By Adam Turteltaub email@example.com An internal investigation isn’t really done until the final report is written, and getting the report right is essential. When done well it can help an organization move forward. If done badly, it can create new problems of its own. Meric Bloch is the Corporate Director for Investigations at Shriner’s Hospital for Children in Tampa. He is also Principal at Winter Compliance LLC. Many know him from the popular pre-conference workshop he gives with Al Gagne each year at the Compliance and Ethics Institute. He and Al also lead the SCCE’s annual Internal Investigations Compliance Conference, a two-day program focused on the nuts and bolts of this essential element of an effective compliance program. In this podcast, Meric shares his insights into writing up the report on investigation. Key topics discussed include: * Writing the report actually begins by having a good investigation plan that identifies the business conduct standard that you are measuring against * The importance of including a coherent statement of what happened and why it happened * The report has to do several things: * First, it has to show that the organization responded timely and reasonably to the initial incident report * Second, it has to document the procedural steps in the investigation * Third, it has to report whether the allegation is substantiated * Fourth, it has to lay the factual groundwork for any post-investigation activity. * In some organizations, the report will include recommendations, but the question is how is it best to do that? * The risks of going too far in the recommendations and saying management “must” do something * The report should never include conclusions of law, advisory decisions about contacting the police, evaluations of whether the organization may be liable for something * An investigation report can enable the organization to enhance internal controls to prevent a problem from reoccurring * The report can also be used a shield in case a termination results in a wrongful termination suit * The importance of including in the report things that had gone right
By Adam Turteltaub firstname.lastname@example.org No compliance program is without challenges, but when you’re running compliance at one of the world’s highest-profile companies, the playing field is a bit different. Andy Hinton, Vice President, Ethics & Compliance at Google takes some time out to share his experiences there, and, surprisingly, how life in the spotlight may not be as difficult as some might think. Employees, he explains, grow used to the idea that they are in a high profile company where their actions have consequences. Listen in as he discusses: * Finding that the oft-reported issues with Millenials are hype; they have high standards for their employers and are viewed as stakeholders for giving feedback * The importance of staying in front of issues * The synchronicity of compliance, ethics and the culture of the company * The value of evangelizing expectations to remote offices, making it clear what expectations Google has * The understanding within Google that getting caught up in a compliance issue can get in the way of a moonshot or any new business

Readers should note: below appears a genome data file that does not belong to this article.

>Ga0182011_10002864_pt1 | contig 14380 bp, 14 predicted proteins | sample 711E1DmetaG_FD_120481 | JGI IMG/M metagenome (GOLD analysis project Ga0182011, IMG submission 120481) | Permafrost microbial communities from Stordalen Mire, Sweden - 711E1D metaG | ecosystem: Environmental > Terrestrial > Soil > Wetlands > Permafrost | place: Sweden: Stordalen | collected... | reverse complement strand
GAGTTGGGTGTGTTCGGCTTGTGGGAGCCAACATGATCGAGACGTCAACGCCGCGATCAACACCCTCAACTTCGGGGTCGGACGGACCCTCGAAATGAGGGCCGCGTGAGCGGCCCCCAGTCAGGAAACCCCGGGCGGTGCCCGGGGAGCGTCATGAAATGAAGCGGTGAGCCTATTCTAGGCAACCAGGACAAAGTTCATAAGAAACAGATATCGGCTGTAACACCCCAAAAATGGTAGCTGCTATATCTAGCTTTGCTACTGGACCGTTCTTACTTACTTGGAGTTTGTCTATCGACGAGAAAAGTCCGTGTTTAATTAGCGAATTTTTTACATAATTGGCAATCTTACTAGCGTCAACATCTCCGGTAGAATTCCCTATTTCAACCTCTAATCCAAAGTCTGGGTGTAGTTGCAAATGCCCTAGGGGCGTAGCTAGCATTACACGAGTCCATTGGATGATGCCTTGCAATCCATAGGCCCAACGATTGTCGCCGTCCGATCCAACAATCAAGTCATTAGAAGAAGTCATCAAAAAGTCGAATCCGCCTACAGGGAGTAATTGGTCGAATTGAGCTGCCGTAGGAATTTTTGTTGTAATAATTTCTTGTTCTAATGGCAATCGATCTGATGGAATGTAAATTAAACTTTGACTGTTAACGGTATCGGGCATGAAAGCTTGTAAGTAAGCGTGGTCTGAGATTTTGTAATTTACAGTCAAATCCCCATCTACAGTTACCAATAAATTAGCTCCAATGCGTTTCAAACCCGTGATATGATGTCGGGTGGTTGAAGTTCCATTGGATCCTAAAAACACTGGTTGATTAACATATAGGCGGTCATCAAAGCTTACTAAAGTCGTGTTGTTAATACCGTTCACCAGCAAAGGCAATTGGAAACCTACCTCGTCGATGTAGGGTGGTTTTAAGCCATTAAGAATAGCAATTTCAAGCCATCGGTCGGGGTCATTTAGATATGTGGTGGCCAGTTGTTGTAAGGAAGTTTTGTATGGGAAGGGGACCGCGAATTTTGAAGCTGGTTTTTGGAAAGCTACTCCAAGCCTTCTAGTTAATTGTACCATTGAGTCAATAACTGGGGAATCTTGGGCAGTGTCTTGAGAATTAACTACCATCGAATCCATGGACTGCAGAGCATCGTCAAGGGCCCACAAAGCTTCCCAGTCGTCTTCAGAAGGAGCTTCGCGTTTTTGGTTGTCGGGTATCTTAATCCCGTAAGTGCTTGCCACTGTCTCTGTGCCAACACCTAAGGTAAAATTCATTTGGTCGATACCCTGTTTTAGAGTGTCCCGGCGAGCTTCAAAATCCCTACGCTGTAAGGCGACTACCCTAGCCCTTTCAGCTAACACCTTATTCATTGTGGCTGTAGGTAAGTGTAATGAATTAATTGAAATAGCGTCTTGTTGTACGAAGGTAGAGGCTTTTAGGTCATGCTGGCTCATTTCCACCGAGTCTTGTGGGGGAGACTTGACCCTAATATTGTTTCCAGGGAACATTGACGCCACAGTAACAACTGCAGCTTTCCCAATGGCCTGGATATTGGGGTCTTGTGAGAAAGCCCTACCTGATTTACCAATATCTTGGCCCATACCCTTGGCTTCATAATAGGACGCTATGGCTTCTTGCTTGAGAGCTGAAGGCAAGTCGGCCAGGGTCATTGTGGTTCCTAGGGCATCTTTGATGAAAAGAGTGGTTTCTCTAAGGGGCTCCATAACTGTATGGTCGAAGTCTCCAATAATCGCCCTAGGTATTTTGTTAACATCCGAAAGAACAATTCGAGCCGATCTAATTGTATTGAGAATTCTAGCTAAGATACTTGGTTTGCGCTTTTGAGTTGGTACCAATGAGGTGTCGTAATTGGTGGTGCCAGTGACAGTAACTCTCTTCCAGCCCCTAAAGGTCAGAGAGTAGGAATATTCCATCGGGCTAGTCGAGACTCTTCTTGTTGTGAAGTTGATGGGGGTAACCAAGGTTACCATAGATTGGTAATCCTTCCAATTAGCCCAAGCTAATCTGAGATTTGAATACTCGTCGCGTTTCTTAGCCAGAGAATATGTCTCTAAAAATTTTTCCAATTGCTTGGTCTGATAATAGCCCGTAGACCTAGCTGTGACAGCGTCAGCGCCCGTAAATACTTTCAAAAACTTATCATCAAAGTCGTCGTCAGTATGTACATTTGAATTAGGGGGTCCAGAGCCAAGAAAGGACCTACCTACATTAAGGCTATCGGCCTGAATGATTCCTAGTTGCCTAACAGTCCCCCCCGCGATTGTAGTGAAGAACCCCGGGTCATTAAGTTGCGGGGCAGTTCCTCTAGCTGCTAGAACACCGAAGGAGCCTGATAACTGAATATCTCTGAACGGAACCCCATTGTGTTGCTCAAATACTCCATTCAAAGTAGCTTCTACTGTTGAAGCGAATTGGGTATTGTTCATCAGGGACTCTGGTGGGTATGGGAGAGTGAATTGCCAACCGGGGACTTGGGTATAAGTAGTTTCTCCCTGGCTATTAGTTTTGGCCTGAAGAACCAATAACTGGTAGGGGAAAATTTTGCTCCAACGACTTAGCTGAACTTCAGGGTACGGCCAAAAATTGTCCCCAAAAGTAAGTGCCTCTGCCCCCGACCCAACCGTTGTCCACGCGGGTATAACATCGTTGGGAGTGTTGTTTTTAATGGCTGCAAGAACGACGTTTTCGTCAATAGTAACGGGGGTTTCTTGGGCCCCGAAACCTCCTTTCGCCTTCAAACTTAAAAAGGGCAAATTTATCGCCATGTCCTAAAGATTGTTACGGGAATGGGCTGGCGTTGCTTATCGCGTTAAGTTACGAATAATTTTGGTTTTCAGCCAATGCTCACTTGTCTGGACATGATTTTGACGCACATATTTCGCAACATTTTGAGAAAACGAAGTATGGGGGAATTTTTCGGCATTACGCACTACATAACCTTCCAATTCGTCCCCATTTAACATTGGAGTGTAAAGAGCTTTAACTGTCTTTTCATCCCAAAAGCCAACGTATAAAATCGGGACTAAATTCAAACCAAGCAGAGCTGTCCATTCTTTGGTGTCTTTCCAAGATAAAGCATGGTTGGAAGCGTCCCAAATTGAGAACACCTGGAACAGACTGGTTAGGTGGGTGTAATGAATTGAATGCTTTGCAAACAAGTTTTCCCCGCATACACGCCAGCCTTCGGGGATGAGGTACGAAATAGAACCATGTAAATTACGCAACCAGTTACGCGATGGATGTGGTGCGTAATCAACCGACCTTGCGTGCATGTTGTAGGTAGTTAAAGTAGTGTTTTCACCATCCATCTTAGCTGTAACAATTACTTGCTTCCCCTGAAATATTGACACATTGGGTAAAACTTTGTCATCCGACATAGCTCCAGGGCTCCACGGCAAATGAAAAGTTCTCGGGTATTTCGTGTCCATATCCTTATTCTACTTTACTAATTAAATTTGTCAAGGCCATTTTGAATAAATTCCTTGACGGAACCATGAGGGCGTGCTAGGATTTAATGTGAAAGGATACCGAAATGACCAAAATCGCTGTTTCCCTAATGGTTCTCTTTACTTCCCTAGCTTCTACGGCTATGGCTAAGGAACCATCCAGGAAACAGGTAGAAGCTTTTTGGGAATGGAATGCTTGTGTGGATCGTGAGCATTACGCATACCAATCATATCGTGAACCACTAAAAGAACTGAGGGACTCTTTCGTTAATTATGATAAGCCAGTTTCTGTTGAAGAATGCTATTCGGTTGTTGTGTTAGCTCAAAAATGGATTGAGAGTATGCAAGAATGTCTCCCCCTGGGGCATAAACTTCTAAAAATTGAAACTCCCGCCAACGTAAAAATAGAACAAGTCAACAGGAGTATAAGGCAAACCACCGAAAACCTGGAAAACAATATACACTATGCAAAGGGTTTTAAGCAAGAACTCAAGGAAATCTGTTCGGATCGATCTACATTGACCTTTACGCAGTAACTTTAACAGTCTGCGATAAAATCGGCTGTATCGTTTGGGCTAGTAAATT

By Adam Turteltaub email@example.com How do you know your compliance program is working? Are there no incidents because there really aren’t incidents, or just because you haven’t found them yet? Ricardo Pellafone, the founder of compliance-training company Broadcat joins us for this podcast to discuss how to measure the impact of a compliance program, and how to be a better communicator. Listen in as to his provocative and intriguing thoughts such as: * Simply measuring that nothing happened, isn’t the best measurement; measure business process improvement instead * Have a clear definition of what the business problem is * Determine what the problem costs the organization * Resist the temptation to jump straight to solutions * If the compliance program is new, focus on whatever your biggest risk is, then build out what a proactive solution could do and would cost * When it comes to training and other communication, think about what the outcome is that you want, and then figure out which content and format can get you there * When developing training, remember that adults tend to be problem-focused and eager to apply the learning immediately * Think about company workflows and when and where it would be most effective to deliver a compliance message inside that workflow.